Jo March and her sisters Meg, Beth, and Amy live in a happy family in Concord, Massachusetts. Jo yearns to be a writer, and through the course of the years, finds much within her own family to write about
The film that is being sent is not the 1918 silent picture. That appears to be a consistent issue (note other reviews). I received the first half of the 1950 Westinghouse TV drama, which is pretty interesting (I disagree with some of the other reviews). It also includes some wonderful advertisements for Westinghouse products.
I had really hoped to see the 1918 version, but the problem appears to be systematic (I rec'd the wrong film three times)
This is painfully bad - almost to the so-bad-it's-good extent, but not quite. Which is worse, because it's just BAD. Starting with a Jo March who looks like a 45 year old comedienne from from the Catskills, to the fact that the action starts in the middle of book 2, this weird, made-for-early-television, super-condensed version is cringe-worthy. Skip it. Read the book, again.
Seriously a terrible remake of a classic. All the move remakes of the book put this sorry effort to shame. No character seems age appropriate and Beth did not seem a bit frail. This should have been left alone.
What a disappointment. I ordered this movie as it lists all the stars from the 1918 silent version and even states that it's the 1918 version on the cover. It turned out to be a TALKIE and is NOT the 1918 version. I have returned it to Amazon for a full refund. Please be aware of this if you are contemplating buying it as a silent movie.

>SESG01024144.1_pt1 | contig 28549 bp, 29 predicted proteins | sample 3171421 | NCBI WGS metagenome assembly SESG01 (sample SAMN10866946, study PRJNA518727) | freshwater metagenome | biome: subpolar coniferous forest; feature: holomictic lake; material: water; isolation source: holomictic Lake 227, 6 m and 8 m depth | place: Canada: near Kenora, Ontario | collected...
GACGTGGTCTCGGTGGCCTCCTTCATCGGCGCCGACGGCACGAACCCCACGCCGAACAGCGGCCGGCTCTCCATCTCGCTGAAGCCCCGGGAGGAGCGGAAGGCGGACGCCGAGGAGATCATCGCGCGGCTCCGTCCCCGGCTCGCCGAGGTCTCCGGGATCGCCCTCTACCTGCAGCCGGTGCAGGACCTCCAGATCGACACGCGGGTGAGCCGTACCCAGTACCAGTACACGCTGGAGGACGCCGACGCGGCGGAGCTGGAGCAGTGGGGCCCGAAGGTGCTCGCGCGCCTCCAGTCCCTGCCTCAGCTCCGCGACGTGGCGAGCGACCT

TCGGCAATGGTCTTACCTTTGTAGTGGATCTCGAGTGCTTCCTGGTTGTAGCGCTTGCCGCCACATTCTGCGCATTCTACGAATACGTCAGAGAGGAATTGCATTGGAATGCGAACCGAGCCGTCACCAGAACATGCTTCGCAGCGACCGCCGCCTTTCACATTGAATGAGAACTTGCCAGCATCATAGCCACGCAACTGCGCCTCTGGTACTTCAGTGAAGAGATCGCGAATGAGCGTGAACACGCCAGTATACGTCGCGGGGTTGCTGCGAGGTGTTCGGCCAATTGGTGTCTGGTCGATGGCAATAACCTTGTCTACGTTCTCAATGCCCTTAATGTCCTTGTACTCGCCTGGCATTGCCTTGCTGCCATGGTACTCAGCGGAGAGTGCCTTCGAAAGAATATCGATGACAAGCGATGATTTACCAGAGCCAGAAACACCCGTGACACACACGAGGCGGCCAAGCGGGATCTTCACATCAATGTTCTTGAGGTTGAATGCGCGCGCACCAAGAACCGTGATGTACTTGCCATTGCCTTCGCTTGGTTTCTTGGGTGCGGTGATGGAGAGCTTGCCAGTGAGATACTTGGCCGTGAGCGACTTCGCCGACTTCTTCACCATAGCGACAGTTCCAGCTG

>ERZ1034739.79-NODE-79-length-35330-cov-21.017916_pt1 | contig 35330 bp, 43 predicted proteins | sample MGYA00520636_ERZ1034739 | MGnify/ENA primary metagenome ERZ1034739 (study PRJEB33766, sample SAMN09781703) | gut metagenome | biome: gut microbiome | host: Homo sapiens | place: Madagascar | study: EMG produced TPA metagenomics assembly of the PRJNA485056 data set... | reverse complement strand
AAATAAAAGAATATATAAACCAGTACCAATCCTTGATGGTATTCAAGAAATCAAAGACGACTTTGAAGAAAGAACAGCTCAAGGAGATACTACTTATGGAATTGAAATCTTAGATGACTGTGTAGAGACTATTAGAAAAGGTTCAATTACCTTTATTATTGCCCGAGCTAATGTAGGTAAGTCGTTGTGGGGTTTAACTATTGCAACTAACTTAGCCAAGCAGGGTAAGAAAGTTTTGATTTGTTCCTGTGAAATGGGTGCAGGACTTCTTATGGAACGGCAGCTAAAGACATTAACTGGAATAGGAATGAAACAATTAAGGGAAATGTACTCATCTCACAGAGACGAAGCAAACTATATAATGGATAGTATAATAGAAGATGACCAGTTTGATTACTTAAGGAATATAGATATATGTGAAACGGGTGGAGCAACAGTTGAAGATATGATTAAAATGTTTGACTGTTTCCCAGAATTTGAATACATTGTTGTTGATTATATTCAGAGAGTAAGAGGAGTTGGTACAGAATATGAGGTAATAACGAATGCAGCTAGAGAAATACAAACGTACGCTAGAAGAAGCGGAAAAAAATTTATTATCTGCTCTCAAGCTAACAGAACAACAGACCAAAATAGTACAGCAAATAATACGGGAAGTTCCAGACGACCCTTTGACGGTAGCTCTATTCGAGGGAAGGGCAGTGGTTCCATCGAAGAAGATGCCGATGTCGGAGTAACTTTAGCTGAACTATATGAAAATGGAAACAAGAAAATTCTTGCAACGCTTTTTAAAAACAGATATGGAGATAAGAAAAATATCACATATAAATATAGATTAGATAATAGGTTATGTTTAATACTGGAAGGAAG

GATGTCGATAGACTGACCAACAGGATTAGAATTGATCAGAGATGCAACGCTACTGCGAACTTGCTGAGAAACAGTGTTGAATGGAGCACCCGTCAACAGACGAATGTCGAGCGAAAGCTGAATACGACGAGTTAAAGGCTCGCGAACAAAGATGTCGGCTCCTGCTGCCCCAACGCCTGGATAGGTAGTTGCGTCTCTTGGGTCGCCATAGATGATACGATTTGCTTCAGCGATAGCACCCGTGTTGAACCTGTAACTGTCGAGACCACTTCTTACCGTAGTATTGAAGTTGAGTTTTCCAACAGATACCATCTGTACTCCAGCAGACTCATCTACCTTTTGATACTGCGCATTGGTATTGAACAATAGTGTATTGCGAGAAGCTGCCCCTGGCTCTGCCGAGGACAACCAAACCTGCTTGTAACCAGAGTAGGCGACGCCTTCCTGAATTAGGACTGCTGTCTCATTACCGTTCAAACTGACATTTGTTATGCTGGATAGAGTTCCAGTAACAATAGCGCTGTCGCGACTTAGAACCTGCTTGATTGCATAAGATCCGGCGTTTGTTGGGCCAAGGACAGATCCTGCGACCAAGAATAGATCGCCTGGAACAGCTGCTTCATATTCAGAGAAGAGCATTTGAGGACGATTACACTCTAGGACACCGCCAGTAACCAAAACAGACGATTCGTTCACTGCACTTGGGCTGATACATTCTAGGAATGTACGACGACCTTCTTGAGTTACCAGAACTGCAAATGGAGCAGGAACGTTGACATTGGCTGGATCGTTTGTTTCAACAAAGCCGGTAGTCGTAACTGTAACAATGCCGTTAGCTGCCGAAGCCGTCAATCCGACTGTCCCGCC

Wonderful 1950 black-and-white episode of a television-series-adaptation of the novel, "Little Women" by Louisa May Alcott, one of my favorite authors and has been since I was a little girl. This is one 60-minute episode, and is actually Episode 18 of Season 3 according to IMDB, that aired December 25, 1950 and is entitled "Little Women: Jo's Story". (The previous episode, "Little Women: Meg's Story", aired December 18, 1950.) Nancy Marchand plays the role of Jo, and this is one of her earliest performances. (SPOILER ALERT: This episode starts when Meg has already married and has twins, Amy is about to tour Europe, and Jo is about to move to New York City.)
This series is a Studio One television show sponsored by Westinghouse, and includes a charming dishwasher commercial with Betty Furness. If you have seen any of the Jane Austen television adaptations, this Little Women adaptation will remind you somewhat of those because it is shot entirely on a stage. Also, it fairly closely follows the novel.
I can't find any of the other episodes on Amazon or netflix, and I'm disappointed as I would love to see the entire series.